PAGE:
Growing up in Mexico, I wasn’t conscious of the food my family would put on the table. I only knew I had to make sure to finish my plate, which, at that time my family had the Mexican staple diet revolving around corn, meat, rice, and lots of soups. It wasn’t until I moved to Boston for school that my nutrition was entirely up to me.
I feel like being on your own strengthens your self-awareness, which in my case, was even more heightened by the fact that I didn’t know a soul when I first made my move. New environment, new people, new everything—including new diet.
I had carried over my vegetarian diet from my junior year in high school, inspired by the multiple documentaries and videos I ran into (Meet Your Meat, anyone?). As I kept eating my way through dormitory cafeterias, nights out dinning, and brunches, I realized I wasn’t feeling well—emotionally-well, that is.
I started having low energy, stomach problems, mood swings, you name it! However, I was willing to find the culprit. I signed up for a nutrition class as an elective to learn more about how the food affected the body. After all, it wasn’t for my looks that I was curious about nutrition, but my emotional state as well.
I feel like because of social media, becoming aware of what other people put in their bodies (and of course, how they look because of their diets) became this hyped up craze, especially on Instagram. I was hooked on #InstaFood accounts, and seeing the pretty dishes everyone would share. I appreciated the not-so-healthy foods, and created this idea in my head that eating a hamburger with fries was a cool thing to do because the pictures (and people behind the accounts) were so fabulous! And that’s when it hit me – it isn’t foodie culture, it’s a nutrition culture.
Everywhere I went I started embracing the fact that everyone around me was a food stylist and photographer. I even joined them as I went about Instagraming my own nutrition and sharing it with the world. I wasn’t sharing my healthy lifestyle though, I was sharing the feasts and cheat meals of my early twenties as a college girl. Everything changed when I graduated, and moved back to Texas. The geographical change came with a shift in mind as well.
The first thing I did when I moved back was sign up for a gym membership. I need exercise to keep my stress and anxiety at bay, so with the physical habit slowly the nutrition one followed. And it was such an enlightening experience to see my work performance and emotional state change when I was balancing both my eating habits and my physical activity. My body, mind, and soul were finally aligning.
Thanks to my marketing job (and living at home) I was able to budget in a Nutrition & Wellness certification. The thing is, the more I experiment with my own food intake and exercise routine, my everyday perspective on life changes. There are days that I wake up at 5:30AM to hit the gym before going to work, all while prepared with meals that will last me the whole day, and still have energy when I get off to work on side projects and spend time with my family. If those kinds of days repeat themselves for a week or two at a time, my brain is on fire. I am the sharpest I ever been, I am able to focus on all my tasks, and even my patience dramatically changes.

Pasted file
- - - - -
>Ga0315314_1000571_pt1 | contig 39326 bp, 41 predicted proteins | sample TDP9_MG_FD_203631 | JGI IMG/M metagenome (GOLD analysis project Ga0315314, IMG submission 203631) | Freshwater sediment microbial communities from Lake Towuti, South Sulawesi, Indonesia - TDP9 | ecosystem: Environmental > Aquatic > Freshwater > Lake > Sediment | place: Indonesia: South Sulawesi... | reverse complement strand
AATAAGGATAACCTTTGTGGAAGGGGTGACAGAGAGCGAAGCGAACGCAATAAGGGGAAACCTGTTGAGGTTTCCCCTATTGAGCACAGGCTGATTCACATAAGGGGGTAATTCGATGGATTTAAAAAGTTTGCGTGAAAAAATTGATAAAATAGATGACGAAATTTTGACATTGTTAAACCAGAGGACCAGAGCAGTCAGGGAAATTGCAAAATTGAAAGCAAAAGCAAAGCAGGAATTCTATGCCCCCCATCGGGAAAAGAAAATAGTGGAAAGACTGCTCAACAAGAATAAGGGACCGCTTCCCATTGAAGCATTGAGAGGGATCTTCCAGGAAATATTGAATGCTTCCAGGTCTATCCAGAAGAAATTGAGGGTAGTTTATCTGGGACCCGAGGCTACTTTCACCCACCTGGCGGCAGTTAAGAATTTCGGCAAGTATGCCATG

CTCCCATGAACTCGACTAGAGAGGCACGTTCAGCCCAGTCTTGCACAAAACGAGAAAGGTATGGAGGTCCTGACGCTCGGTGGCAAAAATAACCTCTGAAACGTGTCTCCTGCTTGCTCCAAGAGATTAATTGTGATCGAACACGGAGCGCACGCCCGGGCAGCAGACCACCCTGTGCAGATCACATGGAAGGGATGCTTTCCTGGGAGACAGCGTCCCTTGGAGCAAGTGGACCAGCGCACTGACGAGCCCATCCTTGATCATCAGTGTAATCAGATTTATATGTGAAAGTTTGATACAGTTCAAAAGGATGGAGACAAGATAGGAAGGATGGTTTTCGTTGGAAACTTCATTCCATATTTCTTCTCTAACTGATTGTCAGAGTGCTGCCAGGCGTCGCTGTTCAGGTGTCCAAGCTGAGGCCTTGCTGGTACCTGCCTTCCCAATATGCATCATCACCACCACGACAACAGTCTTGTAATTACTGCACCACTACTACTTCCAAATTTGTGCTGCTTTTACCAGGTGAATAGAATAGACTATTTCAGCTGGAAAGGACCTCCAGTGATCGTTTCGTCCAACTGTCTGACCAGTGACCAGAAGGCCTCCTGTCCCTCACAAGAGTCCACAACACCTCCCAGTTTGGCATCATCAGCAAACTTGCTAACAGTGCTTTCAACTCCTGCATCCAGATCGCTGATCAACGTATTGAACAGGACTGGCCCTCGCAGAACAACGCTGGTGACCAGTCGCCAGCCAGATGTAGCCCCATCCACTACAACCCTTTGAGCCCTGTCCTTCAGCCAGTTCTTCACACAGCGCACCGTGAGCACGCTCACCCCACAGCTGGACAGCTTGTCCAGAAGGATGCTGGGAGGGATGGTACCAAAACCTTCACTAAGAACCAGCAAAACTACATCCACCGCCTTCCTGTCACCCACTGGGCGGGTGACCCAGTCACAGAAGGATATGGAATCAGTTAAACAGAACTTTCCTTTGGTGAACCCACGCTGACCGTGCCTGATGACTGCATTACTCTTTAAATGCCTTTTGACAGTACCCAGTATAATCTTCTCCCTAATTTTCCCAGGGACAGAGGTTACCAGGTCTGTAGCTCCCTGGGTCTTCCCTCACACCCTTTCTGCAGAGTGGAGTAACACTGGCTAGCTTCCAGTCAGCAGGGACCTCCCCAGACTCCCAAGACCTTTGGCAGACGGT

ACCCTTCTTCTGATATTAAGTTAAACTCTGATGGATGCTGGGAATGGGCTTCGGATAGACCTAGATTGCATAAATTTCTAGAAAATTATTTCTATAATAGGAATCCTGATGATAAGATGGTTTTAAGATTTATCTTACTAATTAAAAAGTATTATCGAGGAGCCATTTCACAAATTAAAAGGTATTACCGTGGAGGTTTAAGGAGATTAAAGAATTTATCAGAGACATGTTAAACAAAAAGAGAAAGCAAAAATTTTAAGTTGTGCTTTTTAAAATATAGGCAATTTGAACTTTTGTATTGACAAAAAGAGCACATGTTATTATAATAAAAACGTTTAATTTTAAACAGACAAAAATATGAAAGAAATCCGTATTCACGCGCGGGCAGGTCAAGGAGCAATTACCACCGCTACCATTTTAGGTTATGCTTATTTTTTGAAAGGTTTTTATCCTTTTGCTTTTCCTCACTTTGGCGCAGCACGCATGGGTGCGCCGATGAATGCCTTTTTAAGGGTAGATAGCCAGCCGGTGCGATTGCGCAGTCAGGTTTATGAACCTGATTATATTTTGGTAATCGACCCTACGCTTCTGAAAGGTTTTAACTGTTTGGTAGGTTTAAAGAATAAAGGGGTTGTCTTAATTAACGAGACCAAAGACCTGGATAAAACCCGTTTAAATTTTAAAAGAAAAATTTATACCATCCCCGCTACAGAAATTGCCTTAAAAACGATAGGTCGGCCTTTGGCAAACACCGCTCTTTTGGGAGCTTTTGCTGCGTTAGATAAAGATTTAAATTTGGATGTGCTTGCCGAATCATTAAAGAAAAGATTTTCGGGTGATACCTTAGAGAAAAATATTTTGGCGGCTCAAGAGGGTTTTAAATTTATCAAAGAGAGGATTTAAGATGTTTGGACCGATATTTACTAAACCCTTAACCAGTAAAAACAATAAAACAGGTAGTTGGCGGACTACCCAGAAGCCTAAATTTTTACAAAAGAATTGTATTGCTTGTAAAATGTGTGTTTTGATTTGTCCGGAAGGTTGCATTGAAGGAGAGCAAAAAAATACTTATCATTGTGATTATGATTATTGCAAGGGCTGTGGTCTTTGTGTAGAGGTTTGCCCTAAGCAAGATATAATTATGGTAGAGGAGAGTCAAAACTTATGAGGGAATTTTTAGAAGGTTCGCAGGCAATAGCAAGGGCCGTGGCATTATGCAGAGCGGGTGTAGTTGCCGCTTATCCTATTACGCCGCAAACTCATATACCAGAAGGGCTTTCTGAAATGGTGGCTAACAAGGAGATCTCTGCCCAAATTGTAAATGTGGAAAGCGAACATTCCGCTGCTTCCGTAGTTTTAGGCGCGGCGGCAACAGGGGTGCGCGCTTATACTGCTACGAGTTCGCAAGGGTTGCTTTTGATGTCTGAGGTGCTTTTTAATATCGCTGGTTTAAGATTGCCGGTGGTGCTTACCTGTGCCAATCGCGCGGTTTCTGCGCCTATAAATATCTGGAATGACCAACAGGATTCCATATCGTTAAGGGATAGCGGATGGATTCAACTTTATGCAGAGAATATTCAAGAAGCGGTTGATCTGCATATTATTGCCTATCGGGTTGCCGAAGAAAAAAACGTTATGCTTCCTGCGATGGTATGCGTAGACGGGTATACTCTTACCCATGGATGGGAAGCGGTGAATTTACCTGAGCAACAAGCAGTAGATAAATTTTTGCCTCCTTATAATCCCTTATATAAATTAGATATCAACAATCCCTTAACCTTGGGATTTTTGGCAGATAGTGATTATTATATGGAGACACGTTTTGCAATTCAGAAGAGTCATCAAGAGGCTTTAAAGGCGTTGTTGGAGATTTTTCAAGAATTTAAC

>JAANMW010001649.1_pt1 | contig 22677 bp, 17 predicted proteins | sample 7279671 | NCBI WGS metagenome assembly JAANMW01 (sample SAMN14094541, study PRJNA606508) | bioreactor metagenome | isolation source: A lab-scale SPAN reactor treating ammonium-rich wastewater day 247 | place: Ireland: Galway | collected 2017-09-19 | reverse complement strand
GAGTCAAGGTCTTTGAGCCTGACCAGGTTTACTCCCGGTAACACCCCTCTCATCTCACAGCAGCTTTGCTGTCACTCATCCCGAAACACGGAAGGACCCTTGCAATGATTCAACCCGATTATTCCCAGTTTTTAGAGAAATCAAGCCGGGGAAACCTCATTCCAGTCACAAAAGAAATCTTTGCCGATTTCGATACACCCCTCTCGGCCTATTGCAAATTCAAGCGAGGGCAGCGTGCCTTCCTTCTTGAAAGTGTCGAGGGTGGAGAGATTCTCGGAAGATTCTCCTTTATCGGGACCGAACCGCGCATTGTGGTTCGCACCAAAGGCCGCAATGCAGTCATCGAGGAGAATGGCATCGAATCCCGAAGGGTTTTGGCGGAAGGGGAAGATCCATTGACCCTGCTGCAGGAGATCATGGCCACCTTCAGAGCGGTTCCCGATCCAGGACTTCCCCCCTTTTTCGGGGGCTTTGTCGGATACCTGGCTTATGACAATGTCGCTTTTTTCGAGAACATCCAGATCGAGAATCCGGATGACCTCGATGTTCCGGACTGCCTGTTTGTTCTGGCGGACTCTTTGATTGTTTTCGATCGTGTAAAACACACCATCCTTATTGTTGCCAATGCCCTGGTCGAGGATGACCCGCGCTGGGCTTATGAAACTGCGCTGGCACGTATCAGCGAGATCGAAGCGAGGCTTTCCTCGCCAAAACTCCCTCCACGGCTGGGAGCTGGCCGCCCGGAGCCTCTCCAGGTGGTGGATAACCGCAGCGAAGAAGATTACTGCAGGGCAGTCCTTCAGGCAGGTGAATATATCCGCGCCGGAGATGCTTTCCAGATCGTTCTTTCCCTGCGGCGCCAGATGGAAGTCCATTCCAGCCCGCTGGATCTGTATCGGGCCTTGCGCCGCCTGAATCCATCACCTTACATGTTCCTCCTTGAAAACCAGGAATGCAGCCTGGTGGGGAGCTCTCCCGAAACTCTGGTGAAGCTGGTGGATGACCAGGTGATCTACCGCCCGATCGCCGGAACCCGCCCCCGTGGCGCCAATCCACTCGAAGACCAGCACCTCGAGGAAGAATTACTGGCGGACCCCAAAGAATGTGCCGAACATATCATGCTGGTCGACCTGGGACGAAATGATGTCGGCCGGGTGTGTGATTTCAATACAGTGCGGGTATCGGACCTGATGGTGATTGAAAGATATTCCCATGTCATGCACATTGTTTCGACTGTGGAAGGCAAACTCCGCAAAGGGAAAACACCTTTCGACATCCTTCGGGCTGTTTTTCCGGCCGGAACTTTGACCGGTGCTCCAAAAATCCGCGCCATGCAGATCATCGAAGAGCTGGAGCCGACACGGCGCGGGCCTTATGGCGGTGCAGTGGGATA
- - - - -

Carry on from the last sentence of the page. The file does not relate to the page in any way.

Of course, I am still human and have my days of “fatty foods” and alcohol, days I skip workouts, and days I breakdown. But I feel like it’s all part of the journey. I am obsessed with the journey, the changes, and everything that came out of this nutrition culture I am thankfully part of now. I believe each and every one of us has the potential for ecstatic moments of creation. Creating whatever life we want is possible, and I believe it starts with what you feed your body, mind and soul. The nutrition culture is more than just food, I believe it’s the holistic integration of the relationships in your life, along with the food you eat and the way you move and treat your body.
The beauty of it all is that all those things that make up this nutrition culture are entirely up to you. Everyone is free to take action and change habits. It’s important to experiment with foods and exercises, we are all different and unique machines, therefore working with your intuition is very important. I sometimes call it intuition diet and intuition workouts- I literally eat what my body is asking me for, and I move and work on whatever muscle group my body is feeling the need to stretch.
Spiritual growth is also part of this nutrition culture. Everything is interconnected if you really think about it. It’s biology, we are cells, there are processes that are happening within us that we have no control over, only the power to choose what fuels it. And when it comes to going about finding the fuel, being exposed to the right things is half the work. That’s why it’s important to have a sense of what those communities that share those habits are. Surrounding yourself with the people that are vibing at your same frequency is key.
Why are you hooked on the nutrition culture?